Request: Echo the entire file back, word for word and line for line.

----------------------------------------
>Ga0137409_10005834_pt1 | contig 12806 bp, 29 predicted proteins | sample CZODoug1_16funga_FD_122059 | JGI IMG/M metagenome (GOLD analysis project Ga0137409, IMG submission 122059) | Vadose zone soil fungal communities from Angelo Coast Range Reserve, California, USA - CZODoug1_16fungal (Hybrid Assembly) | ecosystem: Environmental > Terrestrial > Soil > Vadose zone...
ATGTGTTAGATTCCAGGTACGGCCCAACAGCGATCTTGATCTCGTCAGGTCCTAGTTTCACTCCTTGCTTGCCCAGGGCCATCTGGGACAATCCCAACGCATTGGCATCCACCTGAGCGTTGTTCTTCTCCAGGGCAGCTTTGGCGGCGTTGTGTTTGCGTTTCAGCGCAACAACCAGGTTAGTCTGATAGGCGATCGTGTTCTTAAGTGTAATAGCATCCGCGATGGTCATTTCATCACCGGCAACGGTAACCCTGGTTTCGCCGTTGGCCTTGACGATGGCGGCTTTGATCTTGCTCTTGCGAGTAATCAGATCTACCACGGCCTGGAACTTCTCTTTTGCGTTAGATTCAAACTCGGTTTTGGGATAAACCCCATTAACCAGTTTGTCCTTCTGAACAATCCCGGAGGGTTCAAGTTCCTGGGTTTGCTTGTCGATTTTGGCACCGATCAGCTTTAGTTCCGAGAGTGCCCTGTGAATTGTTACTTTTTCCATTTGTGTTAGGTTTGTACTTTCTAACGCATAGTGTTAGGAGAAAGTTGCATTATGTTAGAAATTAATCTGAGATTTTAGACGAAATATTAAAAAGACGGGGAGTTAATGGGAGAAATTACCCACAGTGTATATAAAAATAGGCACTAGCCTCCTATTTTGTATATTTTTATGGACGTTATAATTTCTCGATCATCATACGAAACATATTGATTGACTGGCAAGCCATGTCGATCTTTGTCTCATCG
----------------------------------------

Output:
>Ga0137409_10005834_pt1 | contig 12806 bp, 29 predicted proteins | sample CZODoug1_16funga_FD_122059 | JGI IMG/M metagenome (GOLD analysis project Ga0137409, IMG submission 122059) | Vadose zone soil fungal communities from Angelo Coast Range Reserve, California, USA - CZODoug1_16fungal (Hybrid Assembly) | ecosystem: Environmental > Terrestrial > Soil > Vadose zone...
ATGTGTTAGATTCCAGGTACGGCCCAACAGCGATCTTGATCTCGTCAGGTCCTAGTTTCACTCCTTGCTTGCCCAGGGCCATCTGGGACAATCCCAACGCATTGGCATCCACCTGAGCGTTGTTCTTCTCCAGGGCAGCTTTGGCGGCGTTGTGTTTGCGTTTCAGCGCAACAACCAGGTTAGTCTGATAGGCGATCGTGTTCTTAAGTGTAATAGCATCCGCGATGGTCATTTCATCACCGGCAACGGTAACCCTGGTTTCGCCGTTGGCCTTGACGATGGCGGCTTTGATCTTGCTCTTGCGAGTAATCAGATCTACCACGGCCTGGAACTTCTCTTTTGCGTTAGATTCAAACTCGGTTTTGGGATAAACCCCATTAACCAGTTTGTCCTTCTGAACAATCCCGGAGGGTTCAAGTTCCTGGGTTTGCTTGTCGATTTTGGCACCGATCAGCTTTAGTTCCGAGAGTGCCCTGTGAATTGTTACTTTTTCCATTTGTGTTAGGTTTGTACTTTCTAACGCATAGTGTTAGGAGAAAGTTGCATTATGTTAGAAATTAATCTGAGATTTTAGACGAAATATTAAAAAGACGGGGAGTTAATGGGAGAAATTACCCACAGTGTATATAAAAATAGGCACTAGCCTCCTATTTTGTATATTTTTATGGACGTTATAATTTCTCGATCATCATACGAAACATATTGATTGACTGGCAAGCCATGTCGATCTTTGTCTCATCG